Artist: Velázquez Title: Portrait of Pope Innocent X Date: c. 1650 Medium: Oil on canvas Size: 141 x 119 cm Location: Doria Pamphilj Gallery, Rome
Artist: Velázquez Title: Drawing for portrait of Cardinal Borja Date: 1643-1645 Medium: Black pencil on clear laid paper Size: 18.8 x 11.6 cm Location: Real Academia de Bellas Artes de San Fernando, Madrid
Artist: Velázquez Title: Mars Resting Date: 1640 Medium: Oil on canvas Size: 179 x 95 cm Location: Museo Nacional del Prado, Madrid
Artist: Velázquez Title: Portrait of Philip IV of Spain Date: c. 1623-1624 Medium: Oil on canvas Size: 200 x 102.9 cm Location: Metropolitan Museum of Art, New York
Artist: Velázquez Title: Portrait of Pablo de Valladolid Date: c. 1635 Medium: Oil on canvas Size: 209 × 123 cm Location: Museo Nacional del Prado, Madrid
Artist: Velázquez Title: Christ Crucified Date: c. 1632 Medium: Oil on canvas Size: 248 x 169 cm Location: Museo Nacional del Prado, Madrid
Artist: Velázquez Title: Las Lanzas o La Rendición de Breda Date: 1634-1635 Medium: Oil on canvas Size: 307 x 367 cm Location: Museo Nacional del Prado, Madrid
Artist: Velázquez Title: El Triunfo de Baco o Los Borrachos Date: 1628-1629 Medium: Oil on canvas Size: 165 x 225 cm Location: Museo Nacional del Prado, Madrid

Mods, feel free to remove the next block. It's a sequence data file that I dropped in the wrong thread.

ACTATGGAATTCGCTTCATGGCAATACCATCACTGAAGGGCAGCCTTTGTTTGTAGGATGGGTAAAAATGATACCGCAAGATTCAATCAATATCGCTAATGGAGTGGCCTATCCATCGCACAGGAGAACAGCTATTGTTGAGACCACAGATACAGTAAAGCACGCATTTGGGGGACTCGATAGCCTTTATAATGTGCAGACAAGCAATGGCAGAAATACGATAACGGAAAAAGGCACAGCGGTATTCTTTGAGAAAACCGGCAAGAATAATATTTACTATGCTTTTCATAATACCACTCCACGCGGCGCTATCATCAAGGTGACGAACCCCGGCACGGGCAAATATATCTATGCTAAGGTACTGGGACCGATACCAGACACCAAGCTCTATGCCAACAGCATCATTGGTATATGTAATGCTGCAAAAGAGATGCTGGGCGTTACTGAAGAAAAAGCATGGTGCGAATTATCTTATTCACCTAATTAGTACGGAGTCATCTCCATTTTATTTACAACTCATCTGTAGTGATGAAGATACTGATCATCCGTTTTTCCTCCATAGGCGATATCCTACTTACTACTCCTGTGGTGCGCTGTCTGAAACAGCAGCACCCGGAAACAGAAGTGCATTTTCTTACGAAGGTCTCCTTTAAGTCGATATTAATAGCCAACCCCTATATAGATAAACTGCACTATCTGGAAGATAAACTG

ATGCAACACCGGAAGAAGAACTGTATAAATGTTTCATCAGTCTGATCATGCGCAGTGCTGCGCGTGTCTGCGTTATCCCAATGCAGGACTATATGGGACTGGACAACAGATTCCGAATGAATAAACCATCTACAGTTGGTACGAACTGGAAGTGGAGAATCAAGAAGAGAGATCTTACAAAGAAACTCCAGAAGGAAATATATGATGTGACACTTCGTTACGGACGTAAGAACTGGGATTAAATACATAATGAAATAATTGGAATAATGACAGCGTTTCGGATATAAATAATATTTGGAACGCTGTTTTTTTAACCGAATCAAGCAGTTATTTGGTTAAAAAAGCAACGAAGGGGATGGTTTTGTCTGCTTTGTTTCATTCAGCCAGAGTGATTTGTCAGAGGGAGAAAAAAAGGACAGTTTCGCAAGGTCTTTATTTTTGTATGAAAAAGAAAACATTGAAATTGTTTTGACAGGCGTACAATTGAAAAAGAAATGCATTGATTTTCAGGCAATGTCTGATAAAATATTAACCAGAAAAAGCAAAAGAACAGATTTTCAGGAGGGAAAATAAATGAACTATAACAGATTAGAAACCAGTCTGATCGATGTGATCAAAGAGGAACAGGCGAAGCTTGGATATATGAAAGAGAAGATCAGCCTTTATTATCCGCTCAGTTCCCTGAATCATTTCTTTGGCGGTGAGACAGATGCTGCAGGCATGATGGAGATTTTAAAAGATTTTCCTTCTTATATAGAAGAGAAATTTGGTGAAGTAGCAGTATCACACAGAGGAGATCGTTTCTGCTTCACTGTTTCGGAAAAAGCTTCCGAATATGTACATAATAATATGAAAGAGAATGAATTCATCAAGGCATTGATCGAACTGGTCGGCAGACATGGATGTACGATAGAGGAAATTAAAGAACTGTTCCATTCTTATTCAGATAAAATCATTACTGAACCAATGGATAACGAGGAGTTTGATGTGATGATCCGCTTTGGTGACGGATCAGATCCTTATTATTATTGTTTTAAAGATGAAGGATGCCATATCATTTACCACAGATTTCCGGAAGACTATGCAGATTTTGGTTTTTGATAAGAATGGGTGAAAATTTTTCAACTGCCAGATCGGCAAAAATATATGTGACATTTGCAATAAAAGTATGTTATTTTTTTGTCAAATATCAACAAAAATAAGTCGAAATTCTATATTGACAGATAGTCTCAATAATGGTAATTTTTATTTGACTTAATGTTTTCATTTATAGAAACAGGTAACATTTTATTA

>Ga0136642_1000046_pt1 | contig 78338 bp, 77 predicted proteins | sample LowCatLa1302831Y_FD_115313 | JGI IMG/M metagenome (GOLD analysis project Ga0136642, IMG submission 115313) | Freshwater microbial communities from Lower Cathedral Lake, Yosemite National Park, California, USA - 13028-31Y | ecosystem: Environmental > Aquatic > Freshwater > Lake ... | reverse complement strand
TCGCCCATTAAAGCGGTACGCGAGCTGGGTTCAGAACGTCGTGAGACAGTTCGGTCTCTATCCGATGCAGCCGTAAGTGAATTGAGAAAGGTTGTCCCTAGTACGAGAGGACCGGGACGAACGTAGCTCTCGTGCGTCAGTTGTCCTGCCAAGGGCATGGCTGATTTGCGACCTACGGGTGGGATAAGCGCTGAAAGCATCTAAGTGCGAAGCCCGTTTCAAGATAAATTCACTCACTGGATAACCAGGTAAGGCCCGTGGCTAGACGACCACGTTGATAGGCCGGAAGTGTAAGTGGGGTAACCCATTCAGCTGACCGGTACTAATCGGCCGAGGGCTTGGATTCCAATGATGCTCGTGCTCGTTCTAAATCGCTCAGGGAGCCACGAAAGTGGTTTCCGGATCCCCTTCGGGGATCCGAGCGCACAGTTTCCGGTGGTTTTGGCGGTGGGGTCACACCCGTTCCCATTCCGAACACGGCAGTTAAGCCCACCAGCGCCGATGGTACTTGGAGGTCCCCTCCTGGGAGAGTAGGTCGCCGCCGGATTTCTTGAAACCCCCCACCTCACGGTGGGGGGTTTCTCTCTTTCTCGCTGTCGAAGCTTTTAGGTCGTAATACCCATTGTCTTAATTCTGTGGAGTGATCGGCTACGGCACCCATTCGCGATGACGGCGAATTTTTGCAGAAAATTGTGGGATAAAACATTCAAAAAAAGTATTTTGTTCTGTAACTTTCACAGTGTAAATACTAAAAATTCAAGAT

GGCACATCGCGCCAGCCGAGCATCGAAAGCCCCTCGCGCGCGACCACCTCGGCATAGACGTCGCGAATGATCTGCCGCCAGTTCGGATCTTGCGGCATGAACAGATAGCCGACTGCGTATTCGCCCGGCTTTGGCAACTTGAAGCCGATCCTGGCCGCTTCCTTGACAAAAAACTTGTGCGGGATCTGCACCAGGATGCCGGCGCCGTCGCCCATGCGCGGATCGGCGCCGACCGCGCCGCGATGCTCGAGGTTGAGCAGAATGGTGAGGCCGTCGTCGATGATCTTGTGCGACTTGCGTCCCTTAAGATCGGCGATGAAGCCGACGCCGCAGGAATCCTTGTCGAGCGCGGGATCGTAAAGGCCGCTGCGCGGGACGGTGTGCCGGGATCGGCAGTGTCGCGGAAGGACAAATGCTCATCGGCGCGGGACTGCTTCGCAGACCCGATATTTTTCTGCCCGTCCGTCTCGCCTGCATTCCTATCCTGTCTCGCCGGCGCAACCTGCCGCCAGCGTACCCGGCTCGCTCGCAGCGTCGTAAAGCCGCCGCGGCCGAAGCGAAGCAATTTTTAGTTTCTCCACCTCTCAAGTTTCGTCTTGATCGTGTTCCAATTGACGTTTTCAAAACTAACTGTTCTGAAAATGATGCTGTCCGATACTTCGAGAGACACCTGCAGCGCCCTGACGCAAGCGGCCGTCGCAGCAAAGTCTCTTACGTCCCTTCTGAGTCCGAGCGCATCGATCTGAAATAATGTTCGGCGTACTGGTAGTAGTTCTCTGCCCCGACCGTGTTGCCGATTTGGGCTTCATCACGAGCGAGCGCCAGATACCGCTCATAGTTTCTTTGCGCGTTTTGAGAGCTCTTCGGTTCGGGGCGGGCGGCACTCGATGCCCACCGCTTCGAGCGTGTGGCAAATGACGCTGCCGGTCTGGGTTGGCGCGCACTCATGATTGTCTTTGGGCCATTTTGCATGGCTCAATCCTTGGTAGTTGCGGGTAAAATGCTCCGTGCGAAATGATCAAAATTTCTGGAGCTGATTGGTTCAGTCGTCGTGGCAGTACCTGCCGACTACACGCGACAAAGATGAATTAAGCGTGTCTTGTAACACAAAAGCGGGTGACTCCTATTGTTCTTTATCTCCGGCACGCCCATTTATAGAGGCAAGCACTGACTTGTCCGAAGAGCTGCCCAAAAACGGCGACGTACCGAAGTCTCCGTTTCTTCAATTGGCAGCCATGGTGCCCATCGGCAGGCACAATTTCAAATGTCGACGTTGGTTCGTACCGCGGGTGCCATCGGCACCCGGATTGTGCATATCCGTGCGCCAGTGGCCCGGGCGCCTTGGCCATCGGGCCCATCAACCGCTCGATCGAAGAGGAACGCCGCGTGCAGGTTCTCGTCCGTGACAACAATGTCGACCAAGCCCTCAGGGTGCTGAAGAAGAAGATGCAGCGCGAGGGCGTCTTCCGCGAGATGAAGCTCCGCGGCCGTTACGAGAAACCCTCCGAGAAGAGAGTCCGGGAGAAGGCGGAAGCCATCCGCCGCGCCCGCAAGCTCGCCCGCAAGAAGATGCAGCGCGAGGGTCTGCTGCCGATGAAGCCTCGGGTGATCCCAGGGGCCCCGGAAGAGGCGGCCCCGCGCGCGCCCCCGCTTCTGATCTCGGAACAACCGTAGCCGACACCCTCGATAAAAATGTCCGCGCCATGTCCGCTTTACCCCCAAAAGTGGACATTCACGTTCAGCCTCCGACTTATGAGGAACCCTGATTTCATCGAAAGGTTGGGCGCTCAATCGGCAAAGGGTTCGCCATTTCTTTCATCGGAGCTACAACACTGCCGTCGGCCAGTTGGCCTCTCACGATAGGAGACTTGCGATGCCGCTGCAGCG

Artist: Velázquez Title: Vieja Friendo Huevos Date: 1618 Medium: Oil on canvas Size: 100.5 × 119.5 cm Location: Scottish National Gallery, Edinburgh
Artist: Velázquez Title: The Fable of Arachne/Las Hilanderas Date: c. 1656 Medium: Oil on canvas Size: 220 × 289 cm Location: Museo Nacional del Prado, Madrid
Artist: Velázquez Title: Temptation of St. Thomas Date: 1632 Medium: Oil on canvas Size: 244 x 203 cm Location: Museo Diocesano de Arte Sacro, Orihuela
Artist: Velázquez Title: Portrait of Juan Pareja Date: c. 1650 Medium: Oil on canvas Size: 81.3 x 69.9 cm Location: Metropolitan Museum of Art, New York
Artist: Velázquez Title: Lady from Court Date: 1635 Medium: Oil on canvas Size: 123.7 × 101.7 cm Location: Gemäldegalerie, Berlin
Artist: Velázquez Title: Sybil (Portrait of Juana Pacheco) Date: c. 1631 Medium: Oil on canvas Size: 62 x 50 cm Location: Museo Nacional del Prado, Madrid
Artist: Workshop of Velázquez Title: Portrait of Cardinal Gaspar de Borja Date: c. 1643 Medium: Oil on canvas Size: 77.5 x 62.5 cm Location: Museo de Arte de Ponce, Ponce
Artist: Velázquez Title: Portrait of Philip IV in Fraga Date: 1644 Medium: Oil on canvas Size: 129.8 x 99.4 cm Location: Frick Collection, New York City
Artist: Velázquez Title: Portrait of a Man, Possibly a Self-Portrait Date: ca. 1635 Medium: Oil on canvas Size: 68.6 x 55.2 cm Location: Metropolitan Museum of Art, New York
Artist: Velázquez Title: Self-Portrait Date: c. 1645 Medium: Oil on canvas Size: 103.5 x 82.5 cm Location: Uffizi, Florence